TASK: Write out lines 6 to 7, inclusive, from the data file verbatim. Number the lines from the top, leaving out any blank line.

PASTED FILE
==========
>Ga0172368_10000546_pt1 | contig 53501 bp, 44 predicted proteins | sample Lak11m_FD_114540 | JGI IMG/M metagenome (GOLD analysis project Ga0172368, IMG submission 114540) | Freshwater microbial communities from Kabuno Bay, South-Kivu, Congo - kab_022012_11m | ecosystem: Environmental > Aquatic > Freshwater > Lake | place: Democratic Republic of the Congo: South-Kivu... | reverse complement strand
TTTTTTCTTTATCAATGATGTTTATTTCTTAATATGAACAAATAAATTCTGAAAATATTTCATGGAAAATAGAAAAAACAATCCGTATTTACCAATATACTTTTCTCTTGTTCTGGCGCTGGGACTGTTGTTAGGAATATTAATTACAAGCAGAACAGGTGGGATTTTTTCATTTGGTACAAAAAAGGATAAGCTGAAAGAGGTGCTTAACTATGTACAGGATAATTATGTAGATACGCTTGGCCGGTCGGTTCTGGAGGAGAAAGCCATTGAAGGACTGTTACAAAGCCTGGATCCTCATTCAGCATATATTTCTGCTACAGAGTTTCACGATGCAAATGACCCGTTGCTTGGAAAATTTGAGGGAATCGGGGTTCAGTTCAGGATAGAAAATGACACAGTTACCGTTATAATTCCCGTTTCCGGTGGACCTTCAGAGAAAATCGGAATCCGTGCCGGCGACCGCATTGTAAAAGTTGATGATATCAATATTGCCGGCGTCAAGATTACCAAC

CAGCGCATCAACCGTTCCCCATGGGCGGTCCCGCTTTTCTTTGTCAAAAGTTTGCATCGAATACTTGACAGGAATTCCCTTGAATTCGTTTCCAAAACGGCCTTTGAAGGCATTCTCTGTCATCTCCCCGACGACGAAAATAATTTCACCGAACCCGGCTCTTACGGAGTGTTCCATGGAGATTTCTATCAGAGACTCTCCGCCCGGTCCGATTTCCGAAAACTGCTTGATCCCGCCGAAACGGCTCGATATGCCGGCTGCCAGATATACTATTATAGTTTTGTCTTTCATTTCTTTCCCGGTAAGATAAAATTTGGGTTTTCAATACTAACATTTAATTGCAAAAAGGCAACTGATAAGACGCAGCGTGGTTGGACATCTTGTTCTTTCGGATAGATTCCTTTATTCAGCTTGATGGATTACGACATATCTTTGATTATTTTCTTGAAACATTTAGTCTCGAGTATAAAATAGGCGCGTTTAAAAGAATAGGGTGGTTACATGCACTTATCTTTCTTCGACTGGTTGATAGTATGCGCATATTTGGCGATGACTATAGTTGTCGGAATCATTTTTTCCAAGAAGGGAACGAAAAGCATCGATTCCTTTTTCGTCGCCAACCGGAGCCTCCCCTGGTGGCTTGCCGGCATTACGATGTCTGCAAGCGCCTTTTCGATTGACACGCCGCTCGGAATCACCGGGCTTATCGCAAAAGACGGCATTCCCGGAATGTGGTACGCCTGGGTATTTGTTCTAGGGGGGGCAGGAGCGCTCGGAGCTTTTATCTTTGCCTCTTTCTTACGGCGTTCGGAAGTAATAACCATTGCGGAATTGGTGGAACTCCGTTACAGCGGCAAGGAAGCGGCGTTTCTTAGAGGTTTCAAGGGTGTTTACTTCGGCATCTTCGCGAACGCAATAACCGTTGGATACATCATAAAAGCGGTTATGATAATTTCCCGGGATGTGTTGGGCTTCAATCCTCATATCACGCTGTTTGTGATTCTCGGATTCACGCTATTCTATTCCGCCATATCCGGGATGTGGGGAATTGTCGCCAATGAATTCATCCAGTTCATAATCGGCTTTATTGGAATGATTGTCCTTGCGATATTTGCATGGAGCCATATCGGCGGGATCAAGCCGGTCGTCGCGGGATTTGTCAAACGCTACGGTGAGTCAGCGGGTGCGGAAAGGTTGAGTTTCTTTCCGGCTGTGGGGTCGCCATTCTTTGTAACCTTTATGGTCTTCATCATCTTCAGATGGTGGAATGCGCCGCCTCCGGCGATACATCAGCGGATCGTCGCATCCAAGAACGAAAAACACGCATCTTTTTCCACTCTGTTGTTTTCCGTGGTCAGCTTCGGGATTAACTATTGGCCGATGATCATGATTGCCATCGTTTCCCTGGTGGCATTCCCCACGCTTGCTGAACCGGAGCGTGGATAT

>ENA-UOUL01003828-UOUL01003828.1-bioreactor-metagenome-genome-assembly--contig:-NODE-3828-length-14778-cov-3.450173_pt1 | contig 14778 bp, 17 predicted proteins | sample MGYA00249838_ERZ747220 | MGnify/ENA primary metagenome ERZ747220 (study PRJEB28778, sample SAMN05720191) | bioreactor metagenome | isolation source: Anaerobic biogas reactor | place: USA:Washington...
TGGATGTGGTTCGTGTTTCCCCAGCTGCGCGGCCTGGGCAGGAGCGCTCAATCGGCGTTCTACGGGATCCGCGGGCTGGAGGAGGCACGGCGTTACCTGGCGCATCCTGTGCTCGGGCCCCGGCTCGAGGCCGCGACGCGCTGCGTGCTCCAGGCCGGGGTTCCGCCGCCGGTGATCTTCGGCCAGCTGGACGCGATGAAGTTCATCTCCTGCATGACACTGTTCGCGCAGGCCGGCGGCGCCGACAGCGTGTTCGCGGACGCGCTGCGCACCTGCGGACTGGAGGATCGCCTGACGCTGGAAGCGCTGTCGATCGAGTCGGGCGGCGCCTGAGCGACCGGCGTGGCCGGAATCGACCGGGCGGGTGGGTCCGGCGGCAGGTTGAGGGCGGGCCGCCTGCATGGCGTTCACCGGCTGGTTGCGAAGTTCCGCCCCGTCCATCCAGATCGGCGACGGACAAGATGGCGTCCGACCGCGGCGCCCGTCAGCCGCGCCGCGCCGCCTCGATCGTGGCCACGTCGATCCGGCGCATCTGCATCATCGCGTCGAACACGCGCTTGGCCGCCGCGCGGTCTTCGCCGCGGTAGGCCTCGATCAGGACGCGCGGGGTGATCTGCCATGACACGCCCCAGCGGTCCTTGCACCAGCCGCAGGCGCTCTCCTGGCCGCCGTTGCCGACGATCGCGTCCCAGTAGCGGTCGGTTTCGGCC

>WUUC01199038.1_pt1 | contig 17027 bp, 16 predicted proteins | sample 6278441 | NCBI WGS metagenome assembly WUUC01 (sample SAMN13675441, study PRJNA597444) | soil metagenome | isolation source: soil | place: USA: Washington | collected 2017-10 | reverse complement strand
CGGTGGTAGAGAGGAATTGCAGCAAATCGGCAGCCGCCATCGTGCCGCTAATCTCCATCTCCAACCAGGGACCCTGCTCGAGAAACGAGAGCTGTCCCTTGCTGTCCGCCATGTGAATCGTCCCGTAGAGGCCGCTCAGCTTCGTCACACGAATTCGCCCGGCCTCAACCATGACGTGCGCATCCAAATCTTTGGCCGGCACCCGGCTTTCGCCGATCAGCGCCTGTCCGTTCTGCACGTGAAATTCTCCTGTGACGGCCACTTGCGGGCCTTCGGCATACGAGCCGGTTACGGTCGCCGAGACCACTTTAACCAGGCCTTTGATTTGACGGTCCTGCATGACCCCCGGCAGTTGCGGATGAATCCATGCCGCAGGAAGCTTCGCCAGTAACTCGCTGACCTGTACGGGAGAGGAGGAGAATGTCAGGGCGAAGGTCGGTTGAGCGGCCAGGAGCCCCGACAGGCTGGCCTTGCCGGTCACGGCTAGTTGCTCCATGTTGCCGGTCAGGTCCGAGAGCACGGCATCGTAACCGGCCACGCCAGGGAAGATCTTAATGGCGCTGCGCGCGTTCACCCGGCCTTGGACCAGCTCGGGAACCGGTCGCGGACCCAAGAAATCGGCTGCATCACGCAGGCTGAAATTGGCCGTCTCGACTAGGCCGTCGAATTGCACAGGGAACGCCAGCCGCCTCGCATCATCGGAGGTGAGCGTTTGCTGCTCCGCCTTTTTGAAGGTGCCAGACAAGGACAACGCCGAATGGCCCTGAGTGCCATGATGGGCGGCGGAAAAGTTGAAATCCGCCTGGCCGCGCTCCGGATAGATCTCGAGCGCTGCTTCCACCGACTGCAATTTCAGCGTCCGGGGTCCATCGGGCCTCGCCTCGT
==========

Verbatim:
>WUUC01199038.1_pt1 | contig 17027 bp, 16 predicted proteins | sample 6278441 | NCBI WGS metagenome assembly WUUC01 (sample SAMN13675441, study PRJNA597444) | soil metagenome | isolation source: soil | place: USA: Washington | collected 2017-10 | reverse complement strand
CGGTGGTAGAGAGGAATTGCAGCAAATCGGCAGCCGCCATCGTGCCGCTAATCTCCATCTCCAACCAGGGACCCTGCTCGAGAAACGAGAGCTGTCCCTTGCTGTCCGCCATGTGAATCGTCCCGTAGAGGCCGCTCAGCTTCGTCACACGAATTCGCCCGGCCTCAACCATGACGTGCGCATCCAAATCTTTGGCCGGCACCCGGCTTTCGCCGATCAGCGCCTGTCCGTTCTGCACGTGAAATTCTCCTGTGACGGCCACTTGCGGGCCTTCGGCATACGAGCCGGTTACGGTCGCCGAGACCACTTTAACCAGGCCTTTGATTTGACGGTCCTGCATGACCCCCGGCAGTTGCGGATGAATCCATGCCGCAGGAAGCTTCGCCAGTAACTCGCTGACCTGTACGGGAGAGGAGGAGAATGTCAGGGCGAAGGTCGGTTGAGCGGCCAGGAGCCCCGACAGGCTGGCCTTGCCGGTCACGGCTAGTTGCTCCATGTTGCCGGTCAGGTCCGAGAGCACGGCATCGTAACCGGCCACGCCAGGGAAGATCTTAATGGCGCTGCGCGCGTTCACCCGGCCTTGGACCAGCTCGGGAACCGGTCGCGGACCCAAGAAATCGGCTGCATCACGCAGGCTGAAATTGGCCGTCTCGACTAGGCCGTCGAATTGCACAGGGAACGCCAGCCGCCTCGCATCATCGGAGGTGAGCGTTTGCTGCTCCGCCTTTTTGAAGGTGCCAGACAAGGACAACGCCGAATGGCCCTGAGTGCCATGATGGGCGGCGGAAAAGTTGAAATCCGCCTGGCCGCGCTCCGGATAGATCTCGAGCGCTGCTTCCACCGACTGCAATTTCAGCGTCCGGGGTCCATCGGGCCTCGCCTCGT